Even declining a breathalyzer test to begin with is technically within your rights as a driver on those green mountainous roads – but there’s a catch. Yes, you are allowed to say, “You know what, officer? I really don’t feel like blowing into that thing right now,” and not immediately get carted off to jail.

However, denying a breathalyzer test automatically signs you up for a three-strikes-you’re-out type of situation. In other words: The first time you do it, your license is suspended for 6 months. The second time, it’s 18 months. The third: You lose it for life. No, really.

So what’s the worst that could happen?

As one might expect, there are some super serious consequences involved with an unfiltered DUI conviction – that is, one that’s allowed to run its course without the expertise and guiding hand of an experienced attorney. Without that support, you’re basically at the mercy of the court, and you shouldn’t be surprised by the number of complicated hoops you’ll be expected to jump through. What’s worse, the lookback period (that is, the period of time during which prior convictions lead to harsher sentencing) in Vermont is one’s lifetime. AKA forever. To you.

So what exactly can happen? Read on. Expand the mind.

  • First offense: A misdemeanor offense.
    • A fine as high as $750 – or jailtime for up to two years – or both.
    • A 90-day license suspension. (However that time period is lengthened to match the aforementioned penalty if you refused a breathalyzer test.)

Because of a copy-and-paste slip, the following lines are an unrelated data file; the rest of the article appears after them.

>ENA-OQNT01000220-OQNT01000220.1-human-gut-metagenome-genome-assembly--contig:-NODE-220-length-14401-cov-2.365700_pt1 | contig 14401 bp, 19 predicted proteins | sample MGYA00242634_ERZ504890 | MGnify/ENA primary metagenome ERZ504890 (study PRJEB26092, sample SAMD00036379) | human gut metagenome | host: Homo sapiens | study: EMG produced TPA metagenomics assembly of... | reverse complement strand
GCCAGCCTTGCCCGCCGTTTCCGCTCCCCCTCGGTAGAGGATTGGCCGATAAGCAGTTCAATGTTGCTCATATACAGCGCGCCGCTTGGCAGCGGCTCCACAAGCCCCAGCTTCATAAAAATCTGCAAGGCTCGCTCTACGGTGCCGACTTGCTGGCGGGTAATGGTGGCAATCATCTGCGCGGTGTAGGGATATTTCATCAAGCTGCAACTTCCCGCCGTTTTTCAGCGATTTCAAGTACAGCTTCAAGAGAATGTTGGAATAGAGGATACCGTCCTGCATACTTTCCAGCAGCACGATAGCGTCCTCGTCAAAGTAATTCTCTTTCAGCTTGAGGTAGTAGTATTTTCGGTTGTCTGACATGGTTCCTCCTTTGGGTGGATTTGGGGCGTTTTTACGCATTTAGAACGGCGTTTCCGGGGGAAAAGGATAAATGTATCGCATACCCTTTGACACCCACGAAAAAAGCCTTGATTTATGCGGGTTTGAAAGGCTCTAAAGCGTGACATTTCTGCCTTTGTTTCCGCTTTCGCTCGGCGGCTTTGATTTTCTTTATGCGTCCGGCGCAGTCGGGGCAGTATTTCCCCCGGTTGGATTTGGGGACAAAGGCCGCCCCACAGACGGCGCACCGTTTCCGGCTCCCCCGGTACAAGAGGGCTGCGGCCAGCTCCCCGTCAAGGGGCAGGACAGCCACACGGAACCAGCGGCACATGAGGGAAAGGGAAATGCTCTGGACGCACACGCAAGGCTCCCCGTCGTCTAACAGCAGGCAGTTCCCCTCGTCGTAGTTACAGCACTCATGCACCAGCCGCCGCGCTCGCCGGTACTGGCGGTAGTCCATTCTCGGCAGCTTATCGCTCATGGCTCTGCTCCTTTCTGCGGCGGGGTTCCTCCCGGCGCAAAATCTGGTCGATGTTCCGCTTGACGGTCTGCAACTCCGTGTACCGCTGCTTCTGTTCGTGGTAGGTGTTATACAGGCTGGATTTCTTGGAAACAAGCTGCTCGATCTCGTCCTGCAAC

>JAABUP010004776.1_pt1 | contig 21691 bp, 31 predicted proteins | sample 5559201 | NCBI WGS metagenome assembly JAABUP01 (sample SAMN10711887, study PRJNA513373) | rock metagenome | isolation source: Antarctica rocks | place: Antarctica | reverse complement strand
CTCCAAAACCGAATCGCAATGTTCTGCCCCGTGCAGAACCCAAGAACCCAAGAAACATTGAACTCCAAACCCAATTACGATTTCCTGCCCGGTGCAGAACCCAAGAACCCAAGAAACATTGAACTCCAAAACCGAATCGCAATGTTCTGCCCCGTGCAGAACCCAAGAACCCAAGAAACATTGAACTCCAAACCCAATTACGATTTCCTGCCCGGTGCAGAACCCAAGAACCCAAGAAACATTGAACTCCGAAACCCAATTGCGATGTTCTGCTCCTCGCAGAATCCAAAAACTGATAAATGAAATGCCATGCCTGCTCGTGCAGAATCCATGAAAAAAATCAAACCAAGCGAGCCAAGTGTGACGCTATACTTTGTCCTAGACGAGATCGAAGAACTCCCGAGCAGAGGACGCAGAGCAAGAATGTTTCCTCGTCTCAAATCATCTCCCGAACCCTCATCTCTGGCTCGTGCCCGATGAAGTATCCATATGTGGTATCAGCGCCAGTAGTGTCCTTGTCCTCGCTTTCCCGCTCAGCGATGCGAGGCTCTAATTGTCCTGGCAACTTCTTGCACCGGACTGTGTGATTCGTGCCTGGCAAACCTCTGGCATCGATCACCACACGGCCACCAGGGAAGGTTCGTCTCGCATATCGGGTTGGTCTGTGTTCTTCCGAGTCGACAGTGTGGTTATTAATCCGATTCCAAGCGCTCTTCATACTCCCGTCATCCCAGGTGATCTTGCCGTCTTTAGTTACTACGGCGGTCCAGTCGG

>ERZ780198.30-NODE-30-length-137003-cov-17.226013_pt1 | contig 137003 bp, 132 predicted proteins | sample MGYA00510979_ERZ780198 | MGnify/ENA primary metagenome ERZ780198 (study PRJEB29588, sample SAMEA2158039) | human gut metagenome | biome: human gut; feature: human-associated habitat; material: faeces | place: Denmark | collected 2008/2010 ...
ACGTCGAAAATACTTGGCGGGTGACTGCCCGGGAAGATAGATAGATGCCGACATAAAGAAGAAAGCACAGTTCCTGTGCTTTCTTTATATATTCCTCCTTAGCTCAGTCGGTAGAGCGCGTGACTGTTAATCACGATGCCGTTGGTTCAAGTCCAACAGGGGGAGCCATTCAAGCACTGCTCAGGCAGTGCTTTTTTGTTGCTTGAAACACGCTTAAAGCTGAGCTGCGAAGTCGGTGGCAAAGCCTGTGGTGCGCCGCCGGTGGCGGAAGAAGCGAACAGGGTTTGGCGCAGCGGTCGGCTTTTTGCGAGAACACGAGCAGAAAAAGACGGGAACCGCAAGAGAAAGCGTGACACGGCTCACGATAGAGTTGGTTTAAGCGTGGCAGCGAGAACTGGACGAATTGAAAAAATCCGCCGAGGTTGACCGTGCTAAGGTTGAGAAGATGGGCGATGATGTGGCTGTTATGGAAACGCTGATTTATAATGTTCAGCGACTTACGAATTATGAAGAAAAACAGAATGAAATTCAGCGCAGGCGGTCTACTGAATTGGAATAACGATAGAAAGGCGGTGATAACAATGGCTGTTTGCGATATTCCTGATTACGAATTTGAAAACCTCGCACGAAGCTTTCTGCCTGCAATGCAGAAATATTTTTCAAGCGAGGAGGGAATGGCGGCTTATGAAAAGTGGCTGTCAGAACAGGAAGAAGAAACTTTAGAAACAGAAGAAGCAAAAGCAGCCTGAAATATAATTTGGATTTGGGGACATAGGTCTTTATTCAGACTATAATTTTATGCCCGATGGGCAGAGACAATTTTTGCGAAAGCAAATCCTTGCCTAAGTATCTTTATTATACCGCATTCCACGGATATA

• The installation and maintenance of an ignition interlock device (an IID) in your vehicle for one month following the reinstatement of driving privileges.
    • The completion of a drug/alcohol evaluation program, which does not necessarily guarantee the immediate restoration of your license. In other words, a counselor must certify your readiness first. If substance abuse treatment is deemed necessary, that must be completed, and your successful completion must be proven. And remember – any and all treatments or recertification as mandated by the court carry costs you must pay yourself.
    • You must file an SR22 proof of insurance for three years following the conviction.
  • Second offense: Also a misdemeanor offense.
    • A fine as high as $1,500 – or jailtime for up to two years – or both. If you happen to spend any time at an inpatient treatment facility, that time may be subtracted from the determined jailtime.
    • An 18-month license revocation.
    • The installation/maintenance of an IID in your vehicle for 90 days following the reinstatement of driving privileges.